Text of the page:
Johns Hopkins’ researchers recently published results from performing a modified muscle transplant operation to restore the ability to smile in patients whose faces had been paralyzed.
The paper, in JAMA Facial Plastic Surgery, shows the gracilis flap can be designed as a functional double paddle muscle flap for a multivector facial reanimation.
Facial plastic and reconstructive surgeon Kofi Boahene, M.D., and colleagues performed facial reanimation for complete paralysis in 12 patients. Instead of the standard approach for people with one-sided facial paralysis of using transplanted muscle tissue from a patient’s thigh to pull up on the paralyzed side of the mouth, they did a modified procedure, using gracilis muscles placed in two or three directions. They placed the muscles at the corner of the mouth or the upper lip to the cheek and eyelid to recreate an authentic smile that shows teeth and gum on both sides of the face, according to a Johns Hopkins’ press release.
Dr. Boahene, professor of otolaryngology–head and neck surgery and dermatology at the Johns Hopkins University School of Medicine, says in a video about the procedure that his aim is to create normalcy in people’s faces who are paralyzed — meaning that if it takes a lot of muscles to create a smile, he tries to replace as many of those muscles as possible.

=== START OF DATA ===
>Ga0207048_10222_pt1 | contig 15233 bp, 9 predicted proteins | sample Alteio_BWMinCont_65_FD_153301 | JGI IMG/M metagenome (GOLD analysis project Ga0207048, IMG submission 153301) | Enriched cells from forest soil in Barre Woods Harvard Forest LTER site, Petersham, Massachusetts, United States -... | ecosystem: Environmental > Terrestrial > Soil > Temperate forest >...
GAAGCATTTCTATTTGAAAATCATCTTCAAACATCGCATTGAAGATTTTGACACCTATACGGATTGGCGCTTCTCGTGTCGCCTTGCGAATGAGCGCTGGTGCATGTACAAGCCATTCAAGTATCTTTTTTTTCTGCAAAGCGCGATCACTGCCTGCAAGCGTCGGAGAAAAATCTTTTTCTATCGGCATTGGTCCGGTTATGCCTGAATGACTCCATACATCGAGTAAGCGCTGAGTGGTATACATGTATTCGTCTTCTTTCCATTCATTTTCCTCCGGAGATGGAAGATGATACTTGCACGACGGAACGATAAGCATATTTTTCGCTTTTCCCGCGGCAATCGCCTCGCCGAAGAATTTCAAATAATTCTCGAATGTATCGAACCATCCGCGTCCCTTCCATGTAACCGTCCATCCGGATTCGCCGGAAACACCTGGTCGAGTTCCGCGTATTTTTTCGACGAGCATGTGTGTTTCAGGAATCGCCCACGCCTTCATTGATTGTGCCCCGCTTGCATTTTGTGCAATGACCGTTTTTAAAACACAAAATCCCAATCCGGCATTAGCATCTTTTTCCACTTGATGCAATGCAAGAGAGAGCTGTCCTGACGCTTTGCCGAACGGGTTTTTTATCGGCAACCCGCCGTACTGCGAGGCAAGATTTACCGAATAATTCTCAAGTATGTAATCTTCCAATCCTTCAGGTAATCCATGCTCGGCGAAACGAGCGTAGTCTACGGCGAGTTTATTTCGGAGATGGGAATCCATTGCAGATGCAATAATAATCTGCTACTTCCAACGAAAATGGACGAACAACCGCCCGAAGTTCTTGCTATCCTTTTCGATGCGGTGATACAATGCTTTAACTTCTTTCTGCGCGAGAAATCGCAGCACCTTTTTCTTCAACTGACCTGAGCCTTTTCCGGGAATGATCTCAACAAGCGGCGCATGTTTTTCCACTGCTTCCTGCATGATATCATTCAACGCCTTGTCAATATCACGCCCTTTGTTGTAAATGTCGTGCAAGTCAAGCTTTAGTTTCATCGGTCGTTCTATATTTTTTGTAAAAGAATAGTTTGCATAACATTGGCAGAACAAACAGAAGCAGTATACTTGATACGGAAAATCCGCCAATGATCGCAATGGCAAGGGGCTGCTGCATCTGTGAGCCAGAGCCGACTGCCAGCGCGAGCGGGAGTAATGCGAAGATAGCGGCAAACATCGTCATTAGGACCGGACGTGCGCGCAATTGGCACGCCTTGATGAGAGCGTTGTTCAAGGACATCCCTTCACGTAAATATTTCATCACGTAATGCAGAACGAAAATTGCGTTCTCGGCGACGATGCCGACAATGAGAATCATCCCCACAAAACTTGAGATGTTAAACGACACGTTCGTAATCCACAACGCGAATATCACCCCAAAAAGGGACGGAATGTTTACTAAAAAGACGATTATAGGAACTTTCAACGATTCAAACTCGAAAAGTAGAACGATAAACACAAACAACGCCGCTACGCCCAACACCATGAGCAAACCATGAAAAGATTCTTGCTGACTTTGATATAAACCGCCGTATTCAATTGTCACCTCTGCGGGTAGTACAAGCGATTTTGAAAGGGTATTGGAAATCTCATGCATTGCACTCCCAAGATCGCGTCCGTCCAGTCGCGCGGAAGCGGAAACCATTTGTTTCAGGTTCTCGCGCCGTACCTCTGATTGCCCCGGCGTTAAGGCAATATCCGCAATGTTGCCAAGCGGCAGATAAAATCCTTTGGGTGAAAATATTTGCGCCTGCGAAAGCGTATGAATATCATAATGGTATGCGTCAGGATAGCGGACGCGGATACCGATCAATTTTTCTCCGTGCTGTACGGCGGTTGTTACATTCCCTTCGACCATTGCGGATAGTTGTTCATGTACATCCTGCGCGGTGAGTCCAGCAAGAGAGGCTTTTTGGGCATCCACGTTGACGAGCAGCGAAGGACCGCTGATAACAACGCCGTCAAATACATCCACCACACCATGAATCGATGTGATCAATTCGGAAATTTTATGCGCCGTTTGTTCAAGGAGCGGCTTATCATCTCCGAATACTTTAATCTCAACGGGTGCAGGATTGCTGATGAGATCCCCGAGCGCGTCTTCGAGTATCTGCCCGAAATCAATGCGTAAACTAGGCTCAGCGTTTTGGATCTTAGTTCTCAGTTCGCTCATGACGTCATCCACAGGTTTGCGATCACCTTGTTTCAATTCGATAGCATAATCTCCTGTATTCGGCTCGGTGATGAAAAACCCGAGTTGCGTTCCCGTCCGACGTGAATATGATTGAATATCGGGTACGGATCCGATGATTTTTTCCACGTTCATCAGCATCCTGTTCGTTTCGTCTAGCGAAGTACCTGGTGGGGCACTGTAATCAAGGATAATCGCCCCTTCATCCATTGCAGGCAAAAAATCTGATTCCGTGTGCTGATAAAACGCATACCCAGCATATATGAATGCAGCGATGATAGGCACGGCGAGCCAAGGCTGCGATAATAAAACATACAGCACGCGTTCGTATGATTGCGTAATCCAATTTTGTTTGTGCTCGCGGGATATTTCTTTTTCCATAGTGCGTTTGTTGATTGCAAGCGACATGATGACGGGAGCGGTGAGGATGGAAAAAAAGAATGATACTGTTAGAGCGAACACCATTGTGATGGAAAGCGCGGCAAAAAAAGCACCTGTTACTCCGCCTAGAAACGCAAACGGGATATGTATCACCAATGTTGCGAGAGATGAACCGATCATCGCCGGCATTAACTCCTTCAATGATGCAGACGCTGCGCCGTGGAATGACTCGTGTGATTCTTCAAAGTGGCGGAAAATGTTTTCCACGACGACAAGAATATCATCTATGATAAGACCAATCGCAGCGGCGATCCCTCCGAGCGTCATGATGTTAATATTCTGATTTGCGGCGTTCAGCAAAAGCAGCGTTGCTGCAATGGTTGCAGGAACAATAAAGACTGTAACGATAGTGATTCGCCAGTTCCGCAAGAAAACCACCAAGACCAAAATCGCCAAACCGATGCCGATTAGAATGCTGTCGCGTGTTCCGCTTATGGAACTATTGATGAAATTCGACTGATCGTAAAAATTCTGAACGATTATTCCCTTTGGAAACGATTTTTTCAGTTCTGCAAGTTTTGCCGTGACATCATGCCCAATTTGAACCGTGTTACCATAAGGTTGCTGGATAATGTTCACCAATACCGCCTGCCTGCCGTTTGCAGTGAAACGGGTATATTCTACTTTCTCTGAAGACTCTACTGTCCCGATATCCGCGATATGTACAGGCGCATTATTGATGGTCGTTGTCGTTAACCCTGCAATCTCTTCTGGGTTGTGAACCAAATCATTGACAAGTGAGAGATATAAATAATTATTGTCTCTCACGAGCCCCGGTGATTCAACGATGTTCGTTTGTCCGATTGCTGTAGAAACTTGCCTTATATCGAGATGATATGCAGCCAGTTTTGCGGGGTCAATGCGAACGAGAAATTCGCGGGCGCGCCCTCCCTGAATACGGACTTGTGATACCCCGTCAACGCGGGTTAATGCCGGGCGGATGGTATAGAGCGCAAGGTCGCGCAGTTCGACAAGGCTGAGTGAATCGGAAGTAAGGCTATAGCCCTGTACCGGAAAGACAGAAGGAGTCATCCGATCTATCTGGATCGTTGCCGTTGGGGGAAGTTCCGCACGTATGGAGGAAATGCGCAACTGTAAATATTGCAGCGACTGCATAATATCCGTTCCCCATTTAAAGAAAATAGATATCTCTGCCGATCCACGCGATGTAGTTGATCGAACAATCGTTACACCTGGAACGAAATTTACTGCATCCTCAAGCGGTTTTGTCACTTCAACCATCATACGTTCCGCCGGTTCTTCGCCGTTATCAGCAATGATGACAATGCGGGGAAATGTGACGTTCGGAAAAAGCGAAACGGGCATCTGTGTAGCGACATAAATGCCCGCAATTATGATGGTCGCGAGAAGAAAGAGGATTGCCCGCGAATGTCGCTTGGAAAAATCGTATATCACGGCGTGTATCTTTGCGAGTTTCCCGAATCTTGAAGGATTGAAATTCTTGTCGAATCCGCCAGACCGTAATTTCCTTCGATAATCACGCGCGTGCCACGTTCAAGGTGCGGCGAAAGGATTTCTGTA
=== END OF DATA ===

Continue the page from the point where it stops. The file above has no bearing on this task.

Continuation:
“Previously, the best we could hope for most of the time with surgery was a smirk, where just the corners of the mouth upturn in a smile like the one Mona Lisa has in DaVinci’s famous painting. But that isn’t a joyful, expressive smile where the lips move up, teeth show and eyes narrow. Now we’re able to really restore a true smile,” Dr. Boahene said in the press release.
The multivector design results in significant improvements in the dental display, smile width and correction of paralytic labial drape, the study authors write.
The study included 10 women and two men, ages 20 and 64 years. All experienced functional muscle recovery. Smiles that emerged post-treatment included, on average, exposure of 3.1 additional maxillary teeth and mean exposed maxillary gingival scaffold width improvement from 31.5 mm to 43.7 mm. Asymmetry was reduced from an average of 9.1 millimeters to 4.5 millimeters post-surgery.And four patients even noted dynamic wrinkling in the periorbital area.
The approach can help to restore authentic facial expressions of joy to select patients with one-sided facial muscle paralysis due to birth defects, stroke, tumors or Bell’s palsy. Most facial paralysis patients are candidates, regardless of how long they’ve been paralyzed. Other muscles can be used if patients have weak gracilis muscles, according to a Johns Hopkins’ press release.